Young people in North Carolina and around the country are much more likely to find themselves on the wrong side of the law than older Americans, and arrests early in life often lead to less success in later years. These were the conclusions reached by researchers from the RAND Corporation after studying data gathered over a 26-year period. The study, which was published by the journal Crime and Delinquency, was based on information from the Panel Study of Income Dynamics.
The data revealed that Americans between 26 and 35 are 3.6 times more likely to have been taken into custody by police than individuals older than 66. The lead author of the study put this down largely to more aggressive law enforcement and the criminalization of American youth. Rising arrest and incarceration rates were observed in all demographic groups with particularly sharp increases among white men and women.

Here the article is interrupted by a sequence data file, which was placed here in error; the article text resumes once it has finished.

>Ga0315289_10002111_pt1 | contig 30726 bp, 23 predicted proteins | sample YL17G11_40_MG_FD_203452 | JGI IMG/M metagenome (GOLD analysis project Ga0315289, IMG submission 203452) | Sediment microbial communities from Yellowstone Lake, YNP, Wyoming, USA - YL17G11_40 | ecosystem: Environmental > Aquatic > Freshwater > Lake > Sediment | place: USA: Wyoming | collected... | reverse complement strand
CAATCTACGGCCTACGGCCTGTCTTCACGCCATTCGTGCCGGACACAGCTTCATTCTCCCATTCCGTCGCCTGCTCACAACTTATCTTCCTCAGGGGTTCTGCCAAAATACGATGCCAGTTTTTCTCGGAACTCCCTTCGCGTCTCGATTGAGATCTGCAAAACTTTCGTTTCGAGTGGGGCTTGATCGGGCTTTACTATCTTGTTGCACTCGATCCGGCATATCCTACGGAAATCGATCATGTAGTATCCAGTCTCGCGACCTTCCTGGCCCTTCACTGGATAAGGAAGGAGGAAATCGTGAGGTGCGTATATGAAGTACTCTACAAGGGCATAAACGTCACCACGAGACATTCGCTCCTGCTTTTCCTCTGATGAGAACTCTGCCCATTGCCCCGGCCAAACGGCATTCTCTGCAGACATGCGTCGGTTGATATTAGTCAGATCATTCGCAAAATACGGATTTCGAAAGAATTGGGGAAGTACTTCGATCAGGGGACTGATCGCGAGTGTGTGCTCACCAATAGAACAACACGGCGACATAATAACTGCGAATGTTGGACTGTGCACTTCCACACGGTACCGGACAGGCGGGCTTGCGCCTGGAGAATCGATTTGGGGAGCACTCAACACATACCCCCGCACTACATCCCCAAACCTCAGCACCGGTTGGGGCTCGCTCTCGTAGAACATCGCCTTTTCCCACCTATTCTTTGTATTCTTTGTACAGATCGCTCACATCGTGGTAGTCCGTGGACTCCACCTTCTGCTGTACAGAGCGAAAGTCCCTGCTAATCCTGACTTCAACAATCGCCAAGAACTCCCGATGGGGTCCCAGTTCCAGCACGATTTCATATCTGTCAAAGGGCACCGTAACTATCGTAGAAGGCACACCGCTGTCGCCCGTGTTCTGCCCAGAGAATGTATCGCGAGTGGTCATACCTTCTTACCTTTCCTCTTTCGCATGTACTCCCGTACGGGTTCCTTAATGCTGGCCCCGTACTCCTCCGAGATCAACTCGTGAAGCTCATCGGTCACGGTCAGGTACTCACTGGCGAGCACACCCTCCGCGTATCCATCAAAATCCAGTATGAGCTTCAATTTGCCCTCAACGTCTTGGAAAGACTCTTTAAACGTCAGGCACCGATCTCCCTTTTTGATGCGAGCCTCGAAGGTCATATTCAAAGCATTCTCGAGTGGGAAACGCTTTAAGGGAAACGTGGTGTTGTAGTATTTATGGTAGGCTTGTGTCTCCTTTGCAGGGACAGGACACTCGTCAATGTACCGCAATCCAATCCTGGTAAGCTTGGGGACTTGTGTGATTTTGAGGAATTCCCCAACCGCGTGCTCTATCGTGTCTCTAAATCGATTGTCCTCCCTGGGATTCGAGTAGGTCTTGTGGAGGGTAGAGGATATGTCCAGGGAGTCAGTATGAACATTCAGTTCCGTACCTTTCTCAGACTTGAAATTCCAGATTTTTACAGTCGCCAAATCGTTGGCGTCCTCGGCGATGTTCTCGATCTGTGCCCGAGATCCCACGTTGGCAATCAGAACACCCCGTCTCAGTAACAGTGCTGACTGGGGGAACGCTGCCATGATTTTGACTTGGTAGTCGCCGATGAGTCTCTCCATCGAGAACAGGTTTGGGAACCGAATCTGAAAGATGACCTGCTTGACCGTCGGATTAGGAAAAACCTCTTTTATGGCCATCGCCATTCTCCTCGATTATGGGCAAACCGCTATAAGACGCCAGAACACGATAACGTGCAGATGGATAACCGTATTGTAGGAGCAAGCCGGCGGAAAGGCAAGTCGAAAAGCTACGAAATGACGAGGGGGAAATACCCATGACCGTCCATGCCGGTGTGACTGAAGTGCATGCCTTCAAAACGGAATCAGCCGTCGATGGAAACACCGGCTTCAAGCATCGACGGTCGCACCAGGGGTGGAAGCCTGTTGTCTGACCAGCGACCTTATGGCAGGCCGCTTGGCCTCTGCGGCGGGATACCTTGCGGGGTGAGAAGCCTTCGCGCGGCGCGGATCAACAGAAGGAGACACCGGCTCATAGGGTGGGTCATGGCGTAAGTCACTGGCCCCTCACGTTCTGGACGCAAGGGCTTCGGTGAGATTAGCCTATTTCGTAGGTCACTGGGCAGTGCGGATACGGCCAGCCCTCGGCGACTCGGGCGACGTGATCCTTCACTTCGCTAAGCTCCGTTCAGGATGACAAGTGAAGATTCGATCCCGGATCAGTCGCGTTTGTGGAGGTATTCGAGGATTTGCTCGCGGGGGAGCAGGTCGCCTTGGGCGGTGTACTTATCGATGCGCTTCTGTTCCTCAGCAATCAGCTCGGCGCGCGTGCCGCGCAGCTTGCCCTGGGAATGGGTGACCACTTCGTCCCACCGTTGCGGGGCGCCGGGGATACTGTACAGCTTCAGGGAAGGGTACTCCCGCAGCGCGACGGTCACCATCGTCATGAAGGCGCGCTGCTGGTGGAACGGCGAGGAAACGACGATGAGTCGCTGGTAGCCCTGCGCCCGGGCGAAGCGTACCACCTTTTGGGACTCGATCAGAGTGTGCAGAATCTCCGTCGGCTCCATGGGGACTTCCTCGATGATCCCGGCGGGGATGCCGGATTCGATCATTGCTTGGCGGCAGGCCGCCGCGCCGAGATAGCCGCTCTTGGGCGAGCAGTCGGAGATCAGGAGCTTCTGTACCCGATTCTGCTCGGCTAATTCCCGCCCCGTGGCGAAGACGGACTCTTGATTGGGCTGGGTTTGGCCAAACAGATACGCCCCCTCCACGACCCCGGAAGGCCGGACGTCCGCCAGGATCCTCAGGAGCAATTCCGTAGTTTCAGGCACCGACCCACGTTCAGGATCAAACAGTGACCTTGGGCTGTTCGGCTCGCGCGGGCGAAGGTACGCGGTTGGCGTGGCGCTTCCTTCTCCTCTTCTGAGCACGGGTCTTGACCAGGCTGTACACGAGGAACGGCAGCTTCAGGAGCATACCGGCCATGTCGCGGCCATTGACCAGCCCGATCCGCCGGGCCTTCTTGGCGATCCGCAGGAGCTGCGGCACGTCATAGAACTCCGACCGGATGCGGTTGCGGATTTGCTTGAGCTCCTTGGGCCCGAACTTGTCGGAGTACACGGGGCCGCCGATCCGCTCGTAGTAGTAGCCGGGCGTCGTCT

The findings also suggest that youths who are arrested often encounter difficulties later in life. Individuals who have been arrested once earn about $6,000 per year less than those with clean criminal records according to the data, and being arrested twice more than doubles this income disparity. Education also seems to play a role. While 60 percent of men who fail to graduate high school are arrested at least once, the arrest rate drops to less than one in four among male college graduates.
Attorneys with criminal law experience could point out that being arrested and being convicted are two very different things. Arrests are based on probable cause, but conviction requires proof beyond reasonable doubt. This is why defense attorneys may advise criminal suspects to avail themselves of rights guaranteed by the U.S. Constitution and make no admissions or other statements to police without first speaking to a lawyer.